Listening is all about questions — Isn’t it?Article added by Charles Green on August 8, 2011
West Orange, NJ
Joined: December 09, 2010
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Most salespeople find it hard to move away from the 20 questions format. They act as if the purpose of questions is to find out in the quickest possible time what the “right” answer and solution might be. But your prospect didn’t ask to play 20 questions. She just wants to be heard and to be understood.
If you’ve spent any time reading or listening to sales experts — in just about any industry — you’ll notice they agree on one thing: the critical role of listening. For many people, that leads straight to focusing on questions. But that’s where many people go wrong. Try focusing less on the questions and more on the listening itself.
Reasons for listening
Listening sounds like a simple concept. Like the fellow who discovered he’d been speaking prose all his life, it seems like something we all know how to do. In fact, listening accomplishes many roles.
Education. Listening educates us. We find out who people are, how things work, what our clients care about and whether or not a client might be interested in us.
Engagement. We listen to clients to engage them, to get them interested and involved, and to recognize opportunities and pain points. Doing so lets us then move to educating the clients about opportunities and products.
Exploration. Listening to our clients lets us form and explore hypotheses, refine our ideas about what might be right for them, and make a business case.
Excitement. Listening well can help a client generate enthusiasm and excitement; a solution may actually be at hand for that frustrating issue that has nagged at them for so long.
Empathy. Listening empathetically creates an emotional link with our clients. This kind of listening is distinct because it comes with no separate agenda.
All have their place. When we talk about the first four, we end up mostly talking about questions. But with empathy, the issue is not question and answer — it’s relationship.
Clients give data to those who ask questions
Neil Rackham, the founder of SPIN Selling, performed the most extensive sales research ever done. His profound insight was that the ordering of questions you ask has a major impact on the sale.
His mnemonic phrase SPIN stands for Situation, Problem, Implications, Needs-Payoff. Sales failures were associated with jumping prematurely to solutions, the latter two steps; successful salespeople asked more situational and problem-definitional questions up front.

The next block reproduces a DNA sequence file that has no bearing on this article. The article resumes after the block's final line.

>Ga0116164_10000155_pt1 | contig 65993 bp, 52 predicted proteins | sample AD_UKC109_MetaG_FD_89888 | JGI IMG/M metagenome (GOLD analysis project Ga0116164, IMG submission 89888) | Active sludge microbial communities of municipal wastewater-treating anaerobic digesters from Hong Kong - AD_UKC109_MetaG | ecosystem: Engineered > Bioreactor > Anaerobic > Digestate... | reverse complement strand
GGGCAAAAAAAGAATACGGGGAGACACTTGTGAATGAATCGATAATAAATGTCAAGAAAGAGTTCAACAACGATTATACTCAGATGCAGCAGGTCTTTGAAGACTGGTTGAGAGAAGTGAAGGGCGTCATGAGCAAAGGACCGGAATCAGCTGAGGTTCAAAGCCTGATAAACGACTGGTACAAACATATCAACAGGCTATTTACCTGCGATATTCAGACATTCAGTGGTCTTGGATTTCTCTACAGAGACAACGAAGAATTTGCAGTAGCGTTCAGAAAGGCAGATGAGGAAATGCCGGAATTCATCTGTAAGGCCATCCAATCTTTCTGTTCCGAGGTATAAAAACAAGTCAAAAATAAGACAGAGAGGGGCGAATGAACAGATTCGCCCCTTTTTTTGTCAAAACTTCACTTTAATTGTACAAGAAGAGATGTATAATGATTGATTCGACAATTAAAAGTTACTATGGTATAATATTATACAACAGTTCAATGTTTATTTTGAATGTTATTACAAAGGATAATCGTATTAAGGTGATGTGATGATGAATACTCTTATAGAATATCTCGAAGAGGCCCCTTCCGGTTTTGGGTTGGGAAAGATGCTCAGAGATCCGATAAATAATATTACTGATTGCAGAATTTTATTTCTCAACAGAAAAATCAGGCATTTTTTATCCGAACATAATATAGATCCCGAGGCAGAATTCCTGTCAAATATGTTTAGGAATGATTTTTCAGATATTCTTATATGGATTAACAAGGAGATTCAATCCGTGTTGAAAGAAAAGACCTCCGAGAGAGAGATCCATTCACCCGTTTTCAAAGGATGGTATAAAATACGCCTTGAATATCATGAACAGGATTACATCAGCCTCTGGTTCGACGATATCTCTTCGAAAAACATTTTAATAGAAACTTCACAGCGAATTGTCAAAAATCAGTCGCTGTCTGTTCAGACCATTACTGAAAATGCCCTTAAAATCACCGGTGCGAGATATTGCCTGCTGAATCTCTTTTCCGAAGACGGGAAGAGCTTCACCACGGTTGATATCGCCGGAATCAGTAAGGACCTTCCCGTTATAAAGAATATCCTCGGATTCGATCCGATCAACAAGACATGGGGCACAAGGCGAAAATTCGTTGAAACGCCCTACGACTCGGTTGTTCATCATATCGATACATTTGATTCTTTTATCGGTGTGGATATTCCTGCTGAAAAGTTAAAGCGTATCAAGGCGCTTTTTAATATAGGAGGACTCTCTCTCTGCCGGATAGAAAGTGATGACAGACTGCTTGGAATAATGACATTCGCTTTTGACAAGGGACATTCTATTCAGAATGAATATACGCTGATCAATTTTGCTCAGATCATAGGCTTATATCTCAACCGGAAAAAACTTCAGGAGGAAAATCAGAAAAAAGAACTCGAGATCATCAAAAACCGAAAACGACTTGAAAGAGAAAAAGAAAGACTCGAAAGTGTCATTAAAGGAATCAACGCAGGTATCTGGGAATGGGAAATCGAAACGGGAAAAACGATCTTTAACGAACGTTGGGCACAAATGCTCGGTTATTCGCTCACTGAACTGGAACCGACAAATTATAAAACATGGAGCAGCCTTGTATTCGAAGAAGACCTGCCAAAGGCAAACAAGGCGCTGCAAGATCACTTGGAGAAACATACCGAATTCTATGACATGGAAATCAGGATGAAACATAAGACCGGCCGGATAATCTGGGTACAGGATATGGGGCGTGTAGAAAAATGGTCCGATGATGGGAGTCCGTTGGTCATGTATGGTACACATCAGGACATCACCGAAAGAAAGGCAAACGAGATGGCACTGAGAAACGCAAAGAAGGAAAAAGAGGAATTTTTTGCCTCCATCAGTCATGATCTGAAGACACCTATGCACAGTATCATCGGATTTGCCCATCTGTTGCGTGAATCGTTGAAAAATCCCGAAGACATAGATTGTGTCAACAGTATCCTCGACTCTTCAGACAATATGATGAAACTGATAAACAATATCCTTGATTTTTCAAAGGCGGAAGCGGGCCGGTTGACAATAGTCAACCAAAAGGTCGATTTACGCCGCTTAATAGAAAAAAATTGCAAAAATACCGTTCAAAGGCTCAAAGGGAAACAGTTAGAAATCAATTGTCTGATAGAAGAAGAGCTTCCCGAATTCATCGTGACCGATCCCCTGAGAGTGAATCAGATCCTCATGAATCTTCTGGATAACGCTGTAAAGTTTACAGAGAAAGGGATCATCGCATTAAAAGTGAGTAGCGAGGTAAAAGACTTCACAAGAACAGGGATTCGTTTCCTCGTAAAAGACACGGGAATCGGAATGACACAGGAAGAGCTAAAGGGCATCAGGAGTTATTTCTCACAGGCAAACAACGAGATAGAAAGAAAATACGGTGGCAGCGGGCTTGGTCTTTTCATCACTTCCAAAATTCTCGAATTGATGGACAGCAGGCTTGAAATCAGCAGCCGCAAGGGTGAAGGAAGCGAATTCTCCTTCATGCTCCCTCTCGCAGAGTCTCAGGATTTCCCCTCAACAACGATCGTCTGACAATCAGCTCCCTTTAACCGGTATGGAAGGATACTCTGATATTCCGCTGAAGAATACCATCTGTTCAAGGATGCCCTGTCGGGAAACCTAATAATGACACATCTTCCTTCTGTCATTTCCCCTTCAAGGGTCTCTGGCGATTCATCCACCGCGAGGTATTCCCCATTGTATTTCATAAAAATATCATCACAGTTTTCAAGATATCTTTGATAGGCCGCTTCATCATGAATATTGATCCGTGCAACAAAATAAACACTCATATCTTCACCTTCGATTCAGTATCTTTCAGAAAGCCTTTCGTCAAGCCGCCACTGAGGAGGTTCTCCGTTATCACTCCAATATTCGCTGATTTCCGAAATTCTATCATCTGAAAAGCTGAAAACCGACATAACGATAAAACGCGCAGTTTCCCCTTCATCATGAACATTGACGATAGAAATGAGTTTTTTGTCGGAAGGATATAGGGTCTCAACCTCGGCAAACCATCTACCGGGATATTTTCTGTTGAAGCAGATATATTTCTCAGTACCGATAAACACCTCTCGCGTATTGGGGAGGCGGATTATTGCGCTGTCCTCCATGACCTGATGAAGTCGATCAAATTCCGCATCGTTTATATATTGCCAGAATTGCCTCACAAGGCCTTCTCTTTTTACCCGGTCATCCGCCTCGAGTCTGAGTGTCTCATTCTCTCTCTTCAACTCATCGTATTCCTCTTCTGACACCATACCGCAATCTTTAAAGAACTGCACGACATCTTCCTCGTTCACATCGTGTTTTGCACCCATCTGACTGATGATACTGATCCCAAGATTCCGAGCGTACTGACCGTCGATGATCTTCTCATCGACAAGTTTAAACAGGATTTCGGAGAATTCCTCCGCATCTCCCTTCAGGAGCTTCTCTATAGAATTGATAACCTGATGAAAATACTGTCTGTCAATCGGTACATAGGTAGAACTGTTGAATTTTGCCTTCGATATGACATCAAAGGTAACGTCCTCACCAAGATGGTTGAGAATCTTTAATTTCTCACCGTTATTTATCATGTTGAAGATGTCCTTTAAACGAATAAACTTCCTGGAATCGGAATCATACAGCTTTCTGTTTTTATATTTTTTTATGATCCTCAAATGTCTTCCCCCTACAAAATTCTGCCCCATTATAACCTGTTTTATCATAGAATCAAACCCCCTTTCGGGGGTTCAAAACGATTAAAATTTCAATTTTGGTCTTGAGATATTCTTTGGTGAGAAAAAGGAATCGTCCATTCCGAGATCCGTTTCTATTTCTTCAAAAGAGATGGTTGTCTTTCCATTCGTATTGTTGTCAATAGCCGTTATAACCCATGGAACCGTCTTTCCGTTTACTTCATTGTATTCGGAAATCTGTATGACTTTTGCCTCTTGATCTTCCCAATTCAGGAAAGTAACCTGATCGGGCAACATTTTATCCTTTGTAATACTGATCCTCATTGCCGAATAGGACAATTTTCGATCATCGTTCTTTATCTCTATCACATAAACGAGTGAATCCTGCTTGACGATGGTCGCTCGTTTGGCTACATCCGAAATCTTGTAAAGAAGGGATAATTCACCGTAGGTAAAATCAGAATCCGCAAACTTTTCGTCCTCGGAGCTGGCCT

At the risk of vastly over-simplifying Rackham’s work, he proved the old line, “People don’t care what you know until they know that you care.”
Still, most salespeople find it hard to move away from the 20 questions format. (You remember the game: you’ve got 20 questions to guess what the other person is thinking). They act as if the purpose of questions is to find out in the quickest possible time what the “right” answer and solution might be. Their questions tend to be about education and exploration.
But your < a href="http://www.producersweb.com/r/pwebmc/d/contentFocus/?pcID=59f4e58a84d46a5923c7c47cebc89037" target="_New">prospect didn’t ask to play 20 questions. She just wants to be heard and to be understood.
Rackham’s question sequencing is very right, but there is another way to state the issue:
Guess which approach gets more sales?
- The more you ask questions, the more you’re focused on you.
- The more you listen, the more you’re focused on the client.
Clients buy from those who make them feel heard
If you’re pleasant and ask questions in the right sequence, you’ll get answers. But if you listen empathetically — with the emphasis not on questions and answers, but on making the prospect feel heard — you will discover a wonderful paradox.
If people have no other choice — and they usually don’t — then they’ll buy from any ordinary agent or salesperson. But send in a salesperson who actually seems to care and things change radically. People vastly prefer to buy from those who understand them on their own terms; people who listen to them, who let the client set the agenda, who try to understand issues from the client’s point of view.
Buyers prefer not to buy from a pure problem-solver. They prefer to buy from someone with a reasonable solution who they feel understands them.
For this kind of listening, the very simplest of questions are by far the best, questions like, “Wow, then what happened?” or “Hmmm, tell me more.” Those are the questions that get you the relationship, and the trust — and the sale.
Listening is partly about questions and answers. But it’s also very much about helping the client feel heard.
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